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Gastric Sleeve Surgery


RESEARCH THE SLEEVE GASTRECTOMY PROCEDURE

 

 

How Does The Sleeve Gastrectomy Work?

 

The vertical sleeve gastrectomy is a restrictive form of weight loss surgery in which approximately 85% of the stomach is removed leaving a cylindrical or sleeve shaped stomach with a capacity ranging from about 60 to 150 cc, depending upon the surgeon performing the procedure. Unlike many other forms of bariatric surgery, the outlet valve and the nerves to the stomach remain intact and, while the stomach is drastically reduced in size, its function is preserved. Again, unlike other forms of surgery such as the Roux en Y gastric bypass, the sleeve gastrectomy is not reversible.

Because the new stomach continues to function normally there are far fewer restrictions on the foods which patients can consume after surgery, albeit that the quantity of food eaten will be considerably reduced. This is seen by many patients as being one of the great advantages of the sleeve gastrectomy, as is the fact that the removal of the majority of the stomach also results in the virtual elimination of hormones produced within the stomach which stimulate hunger.

Perhaps the greatest advantage of the gastric sleeve lies in the fact that it does not involve any bypass of the intestinal tract and patients do not therefore suffer the complications of intestinal bypass such as intestinal obstruction, anemia, osteoporosis, vitamin deficiency and protein deficiency. It also makes it a suitable form of surgery for patients who are already suffering from anemia, Crohn's disease and a variety of other conditions that would place them at high risk for surgery involving intestinal bypass.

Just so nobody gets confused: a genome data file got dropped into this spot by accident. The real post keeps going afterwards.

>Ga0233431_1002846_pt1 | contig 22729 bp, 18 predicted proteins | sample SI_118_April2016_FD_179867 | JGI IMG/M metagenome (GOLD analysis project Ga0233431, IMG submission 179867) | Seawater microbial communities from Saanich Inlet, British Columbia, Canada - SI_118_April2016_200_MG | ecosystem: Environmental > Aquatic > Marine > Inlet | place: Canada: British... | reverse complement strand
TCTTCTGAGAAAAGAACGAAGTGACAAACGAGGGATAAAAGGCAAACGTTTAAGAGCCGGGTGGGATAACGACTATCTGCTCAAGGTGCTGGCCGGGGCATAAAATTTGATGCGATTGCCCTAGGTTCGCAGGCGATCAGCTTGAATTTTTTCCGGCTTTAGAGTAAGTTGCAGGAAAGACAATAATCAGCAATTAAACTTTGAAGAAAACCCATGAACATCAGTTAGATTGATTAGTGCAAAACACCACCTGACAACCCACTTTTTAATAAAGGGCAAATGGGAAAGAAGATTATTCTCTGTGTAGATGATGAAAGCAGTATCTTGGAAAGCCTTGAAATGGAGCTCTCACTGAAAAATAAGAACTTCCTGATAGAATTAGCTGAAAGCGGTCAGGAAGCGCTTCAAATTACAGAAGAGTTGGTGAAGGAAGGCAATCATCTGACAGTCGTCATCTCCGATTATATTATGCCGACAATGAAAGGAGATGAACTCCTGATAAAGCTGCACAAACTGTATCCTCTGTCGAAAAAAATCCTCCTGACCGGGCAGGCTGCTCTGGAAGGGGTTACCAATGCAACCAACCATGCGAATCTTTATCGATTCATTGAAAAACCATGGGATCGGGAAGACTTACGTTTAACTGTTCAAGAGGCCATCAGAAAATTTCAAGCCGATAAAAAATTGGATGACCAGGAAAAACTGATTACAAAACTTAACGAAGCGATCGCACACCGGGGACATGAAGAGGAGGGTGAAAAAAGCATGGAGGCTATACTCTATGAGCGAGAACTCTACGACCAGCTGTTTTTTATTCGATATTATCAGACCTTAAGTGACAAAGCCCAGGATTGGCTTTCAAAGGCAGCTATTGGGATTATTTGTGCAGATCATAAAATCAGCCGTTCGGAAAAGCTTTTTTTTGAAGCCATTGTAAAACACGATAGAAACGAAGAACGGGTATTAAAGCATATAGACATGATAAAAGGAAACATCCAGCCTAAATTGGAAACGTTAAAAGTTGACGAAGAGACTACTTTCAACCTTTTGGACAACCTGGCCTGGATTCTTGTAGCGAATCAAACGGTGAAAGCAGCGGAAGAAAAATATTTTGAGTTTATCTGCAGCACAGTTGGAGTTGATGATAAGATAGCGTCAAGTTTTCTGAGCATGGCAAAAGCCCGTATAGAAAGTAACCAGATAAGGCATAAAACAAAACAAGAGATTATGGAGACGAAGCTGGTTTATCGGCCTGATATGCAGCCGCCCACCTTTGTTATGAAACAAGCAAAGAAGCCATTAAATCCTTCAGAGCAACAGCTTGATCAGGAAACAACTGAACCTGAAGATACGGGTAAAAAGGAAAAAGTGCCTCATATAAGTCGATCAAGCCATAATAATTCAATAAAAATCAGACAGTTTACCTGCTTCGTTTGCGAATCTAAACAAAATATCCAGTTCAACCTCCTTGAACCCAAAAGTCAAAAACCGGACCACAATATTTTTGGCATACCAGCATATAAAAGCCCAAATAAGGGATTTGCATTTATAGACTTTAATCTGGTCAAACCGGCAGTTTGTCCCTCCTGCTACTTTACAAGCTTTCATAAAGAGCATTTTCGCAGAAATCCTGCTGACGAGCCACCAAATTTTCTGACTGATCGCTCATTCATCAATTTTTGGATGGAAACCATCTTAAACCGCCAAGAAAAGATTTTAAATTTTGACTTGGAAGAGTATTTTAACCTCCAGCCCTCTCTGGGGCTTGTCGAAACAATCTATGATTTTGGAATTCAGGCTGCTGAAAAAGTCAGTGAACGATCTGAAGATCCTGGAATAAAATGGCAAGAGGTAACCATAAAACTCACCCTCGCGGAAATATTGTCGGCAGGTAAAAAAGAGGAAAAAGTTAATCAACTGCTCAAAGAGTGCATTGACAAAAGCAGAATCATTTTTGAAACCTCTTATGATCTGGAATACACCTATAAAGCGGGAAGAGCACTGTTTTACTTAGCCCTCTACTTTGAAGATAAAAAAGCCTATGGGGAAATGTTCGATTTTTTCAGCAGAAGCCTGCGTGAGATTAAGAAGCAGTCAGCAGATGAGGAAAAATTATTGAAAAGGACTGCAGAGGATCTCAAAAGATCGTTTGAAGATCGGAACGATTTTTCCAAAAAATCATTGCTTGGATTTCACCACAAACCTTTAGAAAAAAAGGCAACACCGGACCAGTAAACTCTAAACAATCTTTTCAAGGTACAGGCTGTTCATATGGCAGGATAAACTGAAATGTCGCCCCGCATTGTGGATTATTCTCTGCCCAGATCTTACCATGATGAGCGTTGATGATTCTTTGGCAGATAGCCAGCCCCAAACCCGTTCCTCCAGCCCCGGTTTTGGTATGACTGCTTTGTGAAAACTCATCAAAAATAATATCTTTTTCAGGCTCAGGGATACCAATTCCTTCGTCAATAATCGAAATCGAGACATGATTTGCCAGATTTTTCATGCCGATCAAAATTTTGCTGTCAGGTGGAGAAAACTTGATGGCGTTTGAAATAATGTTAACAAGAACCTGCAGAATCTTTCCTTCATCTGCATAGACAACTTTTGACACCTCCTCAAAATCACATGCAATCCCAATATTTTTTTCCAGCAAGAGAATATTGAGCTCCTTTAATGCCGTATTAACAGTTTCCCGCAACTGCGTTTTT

Facts about the sleeve gastrectomy:

 

Alternative names: vertical sleeve gastrectomy, sleeve gastrectomy, greater curvature gastrectomy, parietal gastrectomy, gastric reduction and vertical gastroplasty.

 

Surgery for high BMI patients. For patients with a particularly high body mass index (typically 50+) many forms of weight loss surgery are either difficult to perform or present increased risk. As a result, a vertical sleeve gastrectomy (or increasingly a laparoscopic sleeve gastrectomy) is sometimes performed as the first of a two-part weight loss solution to provide an initial drop in weight which then makes other bariatric follow up possible at a reduced level of risk.

 

Surgery for low BMI patients. For obese patients with a relatively low body mass index the vertical sleeve gastrectomy can also prove a good choice, especially where existing conditions (such as anemia or Crohn's disease) prevent them from having other forms of bariatric surgery. In addition, patients may choose this form of surgery if they are concerned about the long-term effects of bypass surgery or object to having a 'foreign' body implanted into their body, as is the case with lap band surgery.

 

Laparoscopic Sleeve Gastrectomy Surgery

 

During sleeve gastrectomy, the surgeon will remove the larger, rounded part of the stomach.

  • The remaining stomach looks like a sleeve (or hose or tube) and holds about 15 percent as much food as the original stomach.

  • The surgeon will remove the larger, rounded part of the stomach from the body. (This is the only gastric surgery in which part of the  stomach is taken out of the body.)

  • Unlike gastric bypass, which changes stomach openings, sleeve gastrectomy leaves the openings intact.

  • It may be a safer and more effective option than gastric bypass for patients with very high BMI, those with medical problems like anemia, Crohn’s disease, osteoporosis, extensive prior surgeries and other complex medical conditions.

 

 

 

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